First Isn’t Always Best: When Patience Pays Off

Why the knee-jerk reaction and need for instant gratification needs some balance. Five cases where a little patience goes a long way.

First Isn’t Always Best: When Patience Pays Off
[Image: Flickr user Chris Preen]

In a world of speed, what is the value of patience?


Being first clearly has its advantages: Email and instant messaging support rapid communication with people around the globe. Companies that are able to dominate a market early are often able to dominate that market for years to come. Stock traders even benefit from exploiting a few milliseconds of difference in the time needed to execute a trade.

The speed of technology rubs off on those of us who use technology. Because emails arrive rapidly, there is a tendency to answer them as soon they arrive. The easy availability of information lends itself to snap judgments. Books like Malcolm Gladwell’s Blink promote the benefits of reacting to information rather than thinking carefully about it.

The modern world has influenced a psychological characteristic called need for closure. Essentially, need for closure is the extent to which you want to be finished with tasks. There is a difference between people in their usual level of need for closure. Some people like to make decisions quickly and move on, while others prefer to mull over decisions and to gather more information. On top of this characteristic of people, the culture of the modern workplace creates a situational pressure that increases need for closure.

Is this trend a good thing?

Although there are some cases in which speed is of the essence, here are five cases where a little patience goes a long way.

Understanding “Why.” Innovation is a critical component of business success. Innovation is driven by a broad understanding of the way the world works–that is, the ability to answer the question “Why?” successfully. This causal knowledge is central for solving problems in new ways.


Unfortunately, all of us have significant gaps in our causal knowledge. Many of these gaps reflect that we rush through learning about the world. We want the 50,000-foot view of an issue rather than holding ourselves responsible for the details. Truly creative individuals learn the details by explaining things to themselves. This explanation process takes time.

Creating Consensus. Organizations may function well in a specific case when a leader makes a decision and pushes it through the company by sheer force of will. In the long-run, though, it is important for there to be broad-based buy-in to new initiatives. And that requires conversation.

There are two values to conversation. First, it gives many people a chance to have input on new initiatives. That input often improves the initial idea by bringing more of an organization’s expertise to bear on the issue.

Second, the act of having a conversation makes everyone think about a situation in the same way. When you have a discussion with someone else, you have to understand what they are saying, and so you have to think about the world the way they do. As a result, discussion helps to synchronize ideas across people.

That takes time.


Building Better Employees. There is often a tradeoff between getting a particular project done quickly and helping the people working on the project to develop more expertise. At any given moment, it is usually easier to tell people what to do than to give them the autonomy to figure it out for themselves. But, if you only tell people what to do, they do not develop their own capacity to work independently.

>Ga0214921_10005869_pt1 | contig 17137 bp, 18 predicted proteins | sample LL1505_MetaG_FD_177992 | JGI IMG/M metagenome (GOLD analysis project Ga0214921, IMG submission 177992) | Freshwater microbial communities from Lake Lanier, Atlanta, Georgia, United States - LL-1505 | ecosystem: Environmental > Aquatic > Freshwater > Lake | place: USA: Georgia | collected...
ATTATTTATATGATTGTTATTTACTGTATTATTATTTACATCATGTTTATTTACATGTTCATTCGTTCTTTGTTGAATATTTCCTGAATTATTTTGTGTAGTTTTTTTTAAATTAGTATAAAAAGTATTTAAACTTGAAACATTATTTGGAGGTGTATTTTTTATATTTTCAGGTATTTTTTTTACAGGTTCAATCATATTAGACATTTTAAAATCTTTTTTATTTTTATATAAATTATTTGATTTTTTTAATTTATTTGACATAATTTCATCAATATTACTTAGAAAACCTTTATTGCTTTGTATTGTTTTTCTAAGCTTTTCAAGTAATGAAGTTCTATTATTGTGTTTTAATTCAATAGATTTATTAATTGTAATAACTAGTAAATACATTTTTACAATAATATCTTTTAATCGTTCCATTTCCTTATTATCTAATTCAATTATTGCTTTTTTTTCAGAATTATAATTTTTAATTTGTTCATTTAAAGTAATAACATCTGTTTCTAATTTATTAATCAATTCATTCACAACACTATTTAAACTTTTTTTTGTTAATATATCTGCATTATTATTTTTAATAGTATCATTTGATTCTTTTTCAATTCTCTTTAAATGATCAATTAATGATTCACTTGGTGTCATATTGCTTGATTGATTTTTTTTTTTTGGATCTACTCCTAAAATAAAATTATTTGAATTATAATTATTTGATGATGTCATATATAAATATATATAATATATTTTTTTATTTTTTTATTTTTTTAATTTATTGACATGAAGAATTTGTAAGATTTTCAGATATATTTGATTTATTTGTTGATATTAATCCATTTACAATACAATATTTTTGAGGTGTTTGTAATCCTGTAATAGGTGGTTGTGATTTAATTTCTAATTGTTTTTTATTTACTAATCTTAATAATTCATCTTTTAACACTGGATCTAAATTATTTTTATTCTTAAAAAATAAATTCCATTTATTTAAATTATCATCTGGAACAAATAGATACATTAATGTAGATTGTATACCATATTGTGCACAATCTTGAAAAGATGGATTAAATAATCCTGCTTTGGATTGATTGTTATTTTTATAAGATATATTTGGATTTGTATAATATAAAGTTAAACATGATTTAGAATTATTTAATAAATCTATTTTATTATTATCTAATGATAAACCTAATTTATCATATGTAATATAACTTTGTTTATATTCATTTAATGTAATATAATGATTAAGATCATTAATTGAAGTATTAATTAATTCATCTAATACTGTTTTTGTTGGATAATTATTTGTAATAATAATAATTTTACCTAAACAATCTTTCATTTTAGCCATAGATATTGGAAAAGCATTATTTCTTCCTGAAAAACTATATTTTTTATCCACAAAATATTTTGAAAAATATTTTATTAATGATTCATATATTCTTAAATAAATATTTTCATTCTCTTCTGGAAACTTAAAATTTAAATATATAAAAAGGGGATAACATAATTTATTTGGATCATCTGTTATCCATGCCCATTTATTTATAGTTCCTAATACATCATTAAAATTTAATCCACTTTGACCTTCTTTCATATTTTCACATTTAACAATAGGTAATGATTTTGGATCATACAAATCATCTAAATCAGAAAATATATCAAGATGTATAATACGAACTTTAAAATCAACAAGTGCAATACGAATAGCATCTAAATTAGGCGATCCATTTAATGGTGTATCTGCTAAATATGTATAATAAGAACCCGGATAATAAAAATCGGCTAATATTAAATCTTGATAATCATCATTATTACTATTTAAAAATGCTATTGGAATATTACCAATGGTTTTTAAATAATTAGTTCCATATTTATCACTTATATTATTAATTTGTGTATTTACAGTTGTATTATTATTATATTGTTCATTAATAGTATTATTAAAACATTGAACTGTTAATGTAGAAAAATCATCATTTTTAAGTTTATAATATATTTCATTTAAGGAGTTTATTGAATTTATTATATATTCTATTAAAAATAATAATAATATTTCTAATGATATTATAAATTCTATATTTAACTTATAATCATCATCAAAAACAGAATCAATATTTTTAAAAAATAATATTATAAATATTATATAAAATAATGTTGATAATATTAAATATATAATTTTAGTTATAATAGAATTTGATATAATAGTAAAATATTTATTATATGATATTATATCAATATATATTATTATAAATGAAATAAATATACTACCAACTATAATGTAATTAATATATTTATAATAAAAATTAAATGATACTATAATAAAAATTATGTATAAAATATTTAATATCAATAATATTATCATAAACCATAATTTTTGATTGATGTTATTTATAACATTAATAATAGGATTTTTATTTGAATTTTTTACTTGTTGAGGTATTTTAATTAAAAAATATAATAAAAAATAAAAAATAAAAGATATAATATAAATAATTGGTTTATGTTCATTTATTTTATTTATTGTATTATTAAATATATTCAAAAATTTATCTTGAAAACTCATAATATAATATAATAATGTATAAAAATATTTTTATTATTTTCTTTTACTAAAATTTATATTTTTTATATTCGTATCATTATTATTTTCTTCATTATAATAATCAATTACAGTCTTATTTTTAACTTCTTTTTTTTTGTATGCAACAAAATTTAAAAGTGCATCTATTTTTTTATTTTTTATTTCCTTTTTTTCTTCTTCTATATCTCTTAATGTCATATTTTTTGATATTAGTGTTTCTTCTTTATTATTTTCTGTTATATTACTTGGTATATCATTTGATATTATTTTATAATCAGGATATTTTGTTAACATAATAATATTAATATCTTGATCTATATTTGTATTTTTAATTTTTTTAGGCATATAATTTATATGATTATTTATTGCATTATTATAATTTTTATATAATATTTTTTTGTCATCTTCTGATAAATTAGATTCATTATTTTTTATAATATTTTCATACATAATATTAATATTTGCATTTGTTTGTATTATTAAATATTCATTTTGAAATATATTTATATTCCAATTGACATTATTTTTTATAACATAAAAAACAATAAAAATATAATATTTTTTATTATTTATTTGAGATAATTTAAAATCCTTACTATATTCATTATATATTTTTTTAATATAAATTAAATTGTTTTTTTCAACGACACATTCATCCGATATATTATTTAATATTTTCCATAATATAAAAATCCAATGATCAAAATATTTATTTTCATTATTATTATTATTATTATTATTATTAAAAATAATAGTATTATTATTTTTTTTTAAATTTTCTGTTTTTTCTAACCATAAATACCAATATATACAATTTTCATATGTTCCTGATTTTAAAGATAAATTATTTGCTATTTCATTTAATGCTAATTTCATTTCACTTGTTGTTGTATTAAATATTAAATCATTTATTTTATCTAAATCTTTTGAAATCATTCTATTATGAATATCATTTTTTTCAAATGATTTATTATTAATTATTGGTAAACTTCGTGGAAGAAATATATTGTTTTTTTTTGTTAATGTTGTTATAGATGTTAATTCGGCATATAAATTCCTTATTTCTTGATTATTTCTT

Every once in a while, of course, emergencies require everyone to just do what they are told. In general, though, it is worth allowing projects to develop more slowly, so that everyone involved in the project develops new skills. Not only do these developing skills help the organization to work more effectively in the long-run, they create a more engaged workforce. People like to work for companies that care about their development.

Testing Ideas and Products. In the modern technology sector, consumers have come to expect new versions of products every year. And many products can have their software updated remotely even after they have shipped. As a result, there is a temptation to release a product quickly and let the users find the bugs.

This strategy can backfire, however, when products are released that do not work as expected. People’s confidence in Apple devices was shaken when their map software was released too quickly and turned out to be a dud. Despite Apple’s desire to compete with Google Maps, it would have been better-served by delaying the release of the app rather than rushing it out the door.


Giving Your Ideas Time to Hit. Finally, think about how strongly we all seem to be influenced by the immediate reactions to a new product or service. In some industries like movies and books, the first week matters a lot. A movie that opens with a weak showing may never find an audience.

But most products are not like movies. Their initial sales are a good indication of the initial buzz surrounding them, but not necessarily a good indication of their long-term viability. If your product or service truly meets a need, then do not give up on it just because the initial reception was cooler than you hoped for.

After all, many of the products that are indispensable in the modern world (including printed books, automobiles, personal computers, and cell phones) were not big hits in their first week of release.

Indeed, to return to the example I started with, early market leaders often dominate their market for decades. But the first company to market is rarely the early market leader.